The COVID-19 pandemic has resulted in a number of changes to patient care, particularly in hospitals with high numbers of COVID-19 cases. For some patients with cancer, the pandemic has resulted in changes to their treatment and/or the replacement of in-person hospital visits with virtual patient assessments.

The COVID-19 pandemic has also led to adaptations in cancer clinical trial protocols that affect how patients take part in studies. In the United States of America, the US Food and Drug Administration (FDA) and the Clinical Trials Transformation Initiative (CTTI) has published guidance detailing the best practices for clinical trial protocol changes to address the risks that patients may face when taking part in a clinical trial during the COVID-19 pandemic.

This includes temporarily or permanently halting some clinical trials due to staff shortages, potential supply chain issues, or concern over the safety of patients. Clinical trial staff will communicate with patients if the clinical trial is halted or if any parts of the trial are delayed or changed. Some patients currently enrolled in a clinical trial who have not yet started treatment may be delayed while others may continue receiving the treatment as planned.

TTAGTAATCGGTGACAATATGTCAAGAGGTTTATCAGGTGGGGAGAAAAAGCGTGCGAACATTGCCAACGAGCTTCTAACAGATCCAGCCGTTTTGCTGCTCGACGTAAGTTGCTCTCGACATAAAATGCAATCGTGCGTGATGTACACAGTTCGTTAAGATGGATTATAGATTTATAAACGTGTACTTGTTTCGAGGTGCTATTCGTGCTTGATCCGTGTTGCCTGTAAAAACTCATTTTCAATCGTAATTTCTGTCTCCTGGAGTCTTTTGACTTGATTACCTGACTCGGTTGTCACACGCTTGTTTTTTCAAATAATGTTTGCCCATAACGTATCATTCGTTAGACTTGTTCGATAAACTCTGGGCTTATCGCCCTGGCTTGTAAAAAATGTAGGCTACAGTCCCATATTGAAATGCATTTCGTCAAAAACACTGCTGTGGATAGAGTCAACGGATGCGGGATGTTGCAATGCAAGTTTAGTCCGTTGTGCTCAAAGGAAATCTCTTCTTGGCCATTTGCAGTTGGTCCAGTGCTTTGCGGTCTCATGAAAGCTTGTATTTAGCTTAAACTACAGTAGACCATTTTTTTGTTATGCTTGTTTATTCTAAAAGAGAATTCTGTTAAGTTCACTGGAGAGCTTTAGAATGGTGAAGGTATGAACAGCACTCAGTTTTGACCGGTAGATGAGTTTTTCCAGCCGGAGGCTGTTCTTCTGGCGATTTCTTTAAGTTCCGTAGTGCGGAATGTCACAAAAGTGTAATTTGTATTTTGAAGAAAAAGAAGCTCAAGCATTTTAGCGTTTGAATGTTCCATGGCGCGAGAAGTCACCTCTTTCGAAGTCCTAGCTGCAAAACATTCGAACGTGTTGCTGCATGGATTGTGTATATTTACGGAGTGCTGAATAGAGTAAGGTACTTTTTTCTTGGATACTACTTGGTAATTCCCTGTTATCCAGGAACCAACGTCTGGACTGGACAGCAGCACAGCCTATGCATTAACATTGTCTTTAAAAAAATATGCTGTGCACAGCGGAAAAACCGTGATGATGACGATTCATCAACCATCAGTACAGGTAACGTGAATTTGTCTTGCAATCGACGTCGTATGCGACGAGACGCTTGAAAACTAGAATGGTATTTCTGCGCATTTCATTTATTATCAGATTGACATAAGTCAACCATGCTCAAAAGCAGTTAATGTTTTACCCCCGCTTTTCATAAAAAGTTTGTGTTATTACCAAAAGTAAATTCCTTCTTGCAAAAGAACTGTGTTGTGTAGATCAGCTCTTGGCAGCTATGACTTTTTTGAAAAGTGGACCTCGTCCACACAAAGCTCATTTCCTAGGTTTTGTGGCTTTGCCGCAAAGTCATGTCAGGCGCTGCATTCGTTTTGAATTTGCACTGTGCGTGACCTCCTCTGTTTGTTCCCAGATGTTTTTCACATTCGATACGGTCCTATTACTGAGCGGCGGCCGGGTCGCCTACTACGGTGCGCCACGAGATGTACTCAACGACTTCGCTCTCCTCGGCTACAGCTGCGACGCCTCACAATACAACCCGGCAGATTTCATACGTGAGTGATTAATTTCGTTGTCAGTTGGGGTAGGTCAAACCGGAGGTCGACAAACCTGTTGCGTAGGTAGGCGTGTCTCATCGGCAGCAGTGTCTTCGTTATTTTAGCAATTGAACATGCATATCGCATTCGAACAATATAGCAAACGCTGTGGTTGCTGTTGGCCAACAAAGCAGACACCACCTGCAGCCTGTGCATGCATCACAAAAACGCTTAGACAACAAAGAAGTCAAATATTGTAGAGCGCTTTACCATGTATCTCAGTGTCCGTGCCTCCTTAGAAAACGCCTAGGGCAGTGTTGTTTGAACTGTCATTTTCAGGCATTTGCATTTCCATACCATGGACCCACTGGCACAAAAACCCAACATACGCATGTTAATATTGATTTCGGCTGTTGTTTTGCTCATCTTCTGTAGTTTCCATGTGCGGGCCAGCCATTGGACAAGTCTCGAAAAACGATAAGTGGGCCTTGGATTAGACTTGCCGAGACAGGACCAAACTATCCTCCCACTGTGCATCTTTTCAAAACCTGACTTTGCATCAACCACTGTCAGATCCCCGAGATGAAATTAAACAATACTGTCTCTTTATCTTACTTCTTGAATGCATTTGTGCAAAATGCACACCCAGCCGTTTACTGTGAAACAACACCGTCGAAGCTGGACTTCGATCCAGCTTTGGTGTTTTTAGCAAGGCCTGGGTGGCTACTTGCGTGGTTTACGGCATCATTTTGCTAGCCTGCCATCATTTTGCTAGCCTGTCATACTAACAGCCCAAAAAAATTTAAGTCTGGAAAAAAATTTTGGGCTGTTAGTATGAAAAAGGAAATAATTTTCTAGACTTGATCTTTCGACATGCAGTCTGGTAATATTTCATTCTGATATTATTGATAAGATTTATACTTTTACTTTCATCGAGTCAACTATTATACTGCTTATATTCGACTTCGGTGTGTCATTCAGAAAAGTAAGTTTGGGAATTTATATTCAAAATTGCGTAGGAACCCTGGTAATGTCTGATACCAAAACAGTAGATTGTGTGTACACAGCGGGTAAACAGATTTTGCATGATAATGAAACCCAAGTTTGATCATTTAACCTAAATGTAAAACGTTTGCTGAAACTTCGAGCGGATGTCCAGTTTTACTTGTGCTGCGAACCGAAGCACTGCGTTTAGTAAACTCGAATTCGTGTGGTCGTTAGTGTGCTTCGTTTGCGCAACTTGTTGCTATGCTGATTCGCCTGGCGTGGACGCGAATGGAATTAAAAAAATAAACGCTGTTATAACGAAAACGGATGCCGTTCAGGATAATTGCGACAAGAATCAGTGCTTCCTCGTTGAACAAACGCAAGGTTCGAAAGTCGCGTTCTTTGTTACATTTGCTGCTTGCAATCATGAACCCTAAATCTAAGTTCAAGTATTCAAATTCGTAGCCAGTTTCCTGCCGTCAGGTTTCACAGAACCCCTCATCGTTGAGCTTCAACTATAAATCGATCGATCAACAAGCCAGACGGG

During the COVID-19 pandemic, many hospitals shifted in-person visits to virtual assessments to limit patient contact. This requires a reliable internet connection

Patient assessments such as imaging or biopsy/blood collection may be delayed to reduce the risk of COVID-19 and ensure sufficient staff are available. Some patient may be required to go to a hospital closer to home for their assessments to reduce travel.

During study visits, patients will be asked about symptoms associated with COVID-19, as well as known exposure to someone who has tested positive for SARS-CoV-2. Patients might also be tested for SARS-CoV-2 and show proof of a negative result before their visits. Alternatively, they might be tested during their visit. Patients will also be required to wear a face covering and socially distance from others during their visits.

Some trials may stop treatment if the trial investigators and/or sponsors think it too risky. Some trials may alter the treatment interval (e.g., from weekly dosing to biweekly dosing) to limit the number of in-person visits. Some trials might also include treatment that can be taken at home. Oral drugs may be distributed by a local pharmacy or mailed to the patient’s home.

For patients who need to spend time in the hospital for an infusion, visitors are likely to be barred from accompanying or visiting the patient during their infusion or inpatient stay.

Read more in Cancer Therapy Advisor here